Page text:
Boyer held at love to get on the board and Brooksby didn't reach match point in his first attempt to serve out the match, with Boyer breaking at 30-40. After winning the first point in the next game, Boyer could be heard telling himself "one point at a time," and with a forehand winner at 40-15, he had his third straight game.

Serving for the match a second time, Brooksby went down 0-15, and after a double fault made it 0-30, he yelled "how is this happening"?. But in the nick of time, Brooksby collected himself, winning the next four points to shut the door on Boyer.

"My God, I thought I had that at 5-0," said Brooksby, who is coached by Joseph Gilbert at JMG Tennis in Sacramento. "He's a fighter, man he never gives up. He's so good at that. He really made me frustrated, but somehow I pulled it out. But kudos to him, he's a huge fighter."

Boyer agreed that his hours on court early in the tournament were a factor in the result, but he thought his edge in composure might see him through for a fourth time.

"The way the whole match was going, I was always in it," Boyer said. "The way we were both behaving, I think my body language and composure was always there and his was liable, I was hoping to take advantage of that. If I could win a few points, I knew he would get a little bit upset. It almost worked, but a little bit of a loose game at 5-3, so that was unfortunate, but that was the goal."

Brooksby, who needed a wild card into the event because he rarely plays junior events, now has two gold balls, with his previous one coming in the boys 12s USTA Hard Courts back in 2013.

"A long gap," Brooksby said. "It was a lot of hard matches, but believed I could do it, right from the start, but I'm very happy to do it. It's amazing."

Boyer is on to Carson, but Brooksby will not be playing at the Grade 1 event, with his next junior tournament expected to be Kalamazoo, where he was a 16s finalist in 2016.

The doubles champions were also crowned on Sunday morning, with top seeds Caty McNally and Hailey Baptiste culminating their march through the draw with a 6-0, 6-0 blanking of unseeded Savannah Broadus and Kylie Collins.  McNally and Baptiste, playing together for the first time, did not lose more than four games in any set all week.

"I think both of our game styles are somewhat similar," said McNally, who won the Easter Bowl doubles title last year with Whitney Osuigwe. "We both like to come into the net and we like to volley, so I think that helped."

Baptiste and McNally decided to team up at the Easter Bowl when both were at a Pro Circuit tournament in Tampa, where McNally won the title with Natasha Subhash, one of her three pro doubles titles this year.

"Obviously I knew that she's a good doubles player," said Baptiste. "I think I'm a good doubles player myself, so I had no doubt we'd be a good team."

McNally said it didn't take long for their individual doubles skills to mesh.

"I think we both know how to move in the doubles court already," McNally said. "So maybe the first game of the first match, but after that we were pretty much fine."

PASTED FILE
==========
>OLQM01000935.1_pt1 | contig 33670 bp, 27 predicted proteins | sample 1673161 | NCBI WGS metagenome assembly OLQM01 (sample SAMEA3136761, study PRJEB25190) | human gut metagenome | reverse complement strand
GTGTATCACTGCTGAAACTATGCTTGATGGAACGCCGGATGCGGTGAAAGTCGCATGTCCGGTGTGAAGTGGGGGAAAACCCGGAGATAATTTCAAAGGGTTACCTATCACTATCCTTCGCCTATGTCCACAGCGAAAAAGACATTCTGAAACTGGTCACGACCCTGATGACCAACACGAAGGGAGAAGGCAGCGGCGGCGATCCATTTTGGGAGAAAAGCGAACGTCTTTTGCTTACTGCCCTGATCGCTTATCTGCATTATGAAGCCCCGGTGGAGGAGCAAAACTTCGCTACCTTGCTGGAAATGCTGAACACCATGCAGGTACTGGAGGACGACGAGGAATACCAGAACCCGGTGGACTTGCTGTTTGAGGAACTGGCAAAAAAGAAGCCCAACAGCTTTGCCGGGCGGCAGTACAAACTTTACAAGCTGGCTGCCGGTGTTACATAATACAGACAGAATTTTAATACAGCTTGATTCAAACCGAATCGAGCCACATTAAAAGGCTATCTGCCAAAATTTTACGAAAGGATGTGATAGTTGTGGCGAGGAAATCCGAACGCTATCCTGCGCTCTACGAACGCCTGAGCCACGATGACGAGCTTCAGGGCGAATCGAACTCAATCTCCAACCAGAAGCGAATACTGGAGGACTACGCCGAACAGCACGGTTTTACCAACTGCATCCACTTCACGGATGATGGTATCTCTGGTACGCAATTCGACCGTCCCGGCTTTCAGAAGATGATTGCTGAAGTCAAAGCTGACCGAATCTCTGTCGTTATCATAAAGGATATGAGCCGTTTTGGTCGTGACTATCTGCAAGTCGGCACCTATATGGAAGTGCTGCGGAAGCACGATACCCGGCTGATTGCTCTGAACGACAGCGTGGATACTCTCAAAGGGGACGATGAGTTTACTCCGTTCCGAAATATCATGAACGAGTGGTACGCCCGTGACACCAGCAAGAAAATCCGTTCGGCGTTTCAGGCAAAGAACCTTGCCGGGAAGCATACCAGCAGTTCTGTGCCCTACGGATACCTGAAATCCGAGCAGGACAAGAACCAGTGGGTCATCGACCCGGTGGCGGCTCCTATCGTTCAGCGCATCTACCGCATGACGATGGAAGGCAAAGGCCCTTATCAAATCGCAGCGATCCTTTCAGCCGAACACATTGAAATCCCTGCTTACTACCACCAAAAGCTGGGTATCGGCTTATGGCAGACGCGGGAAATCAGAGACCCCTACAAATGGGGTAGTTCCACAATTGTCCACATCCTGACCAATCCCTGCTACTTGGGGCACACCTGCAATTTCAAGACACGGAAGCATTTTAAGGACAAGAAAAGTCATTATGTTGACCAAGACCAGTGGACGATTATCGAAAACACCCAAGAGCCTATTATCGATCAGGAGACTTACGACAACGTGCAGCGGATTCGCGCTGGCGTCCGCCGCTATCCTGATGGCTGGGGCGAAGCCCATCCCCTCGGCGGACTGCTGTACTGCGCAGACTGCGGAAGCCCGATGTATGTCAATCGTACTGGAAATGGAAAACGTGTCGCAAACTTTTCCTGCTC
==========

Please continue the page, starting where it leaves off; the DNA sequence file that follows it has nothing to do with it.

McNally is not playing Carson, so Baptiste will be teaming with Peyton Stearns next week.

Boys doubles champions Trey Hilderbrand and Govind Nanda, the No. 2 seeds, have played together only twice, but have won both ITF Grade B1s they entered.  Last October, they won the Pan American Closed in Tulsa; Sunday they came back to defeat unseeded Tyler Zink and Christian Alshon 3-6, 6-3, 10-7.

Hilderbrand and Nanda agreed that an improvement in their return game helped them overcome the loss of the first set.

"They played well and we were struggling a little bit on the return," Hilderbrand said. "They were able to capitalize and take the first set from us."

That changed in the second set, according to Nanda.

"We started making a lot of returns, started making a lot of first serves, started being more aggressive," Nanda said. "That was the key in that set."

Hilderbrand and Nanda went up 8-3 in the match tiebreaker, but Alshon and Zink closed the gap to 8-6 and 9-7 with some excellent volleys. But Nanda finished off the championship with a forehand down the line winner to keep the team perfect in ITF Junior Circuit competition.

Hilderbrand and Nanda will be playing together at Carson next week.

Americans claimed all four titles at the Miami Open this weekend, with Sloane Stephens taking the women's singles, beating Jelena Ostapenko of Latvia 7-6(5), 6-1. Stephens will make her WTA Top 10 debut on Monday.  John Isner won his first ATP Masters title, defeating Alexander Zverev of Germany 6-7(4), 6-4, 6-4 and will return to the Top 10 in the ATP rankings.  The Bryan brothers won the men's doubles title and CoCo Vandeweghe took the women's doubles title with Ashleigh Barty of Australia.

Qualifying is complete for the WTA Premier Volvo Car Open, with former Ohio State star Francesca Di Lorenzo and 2017 Easter Bowl champion Claire Liu advancing to the main draw, along with Caroline Dolehide.

The draws are out for the ITF Grade 1 International Spring Championships in Carson, with Drew Baird and Margaryta Bilokin of Ukraine the top seeds.  Tristan Boyer, the No. 2 seed this week, has drawn Easter Bowl semifinalist Siem Woldeab in the first round. Woldeab, who won the 16s ISC title last year, received a special exemption into the ISC main draw based on his Easter Bowl results.

Play begins on Monday at 8 a.m. with 16s singles first round matches.

See the tournament website for draws and the order of play.


Blaze "Rola" Over Opelka said...

Former Ohio State Buckeye, Blaz Rola, defeats Reilly Opelka 3,1 in the Panama City Challenger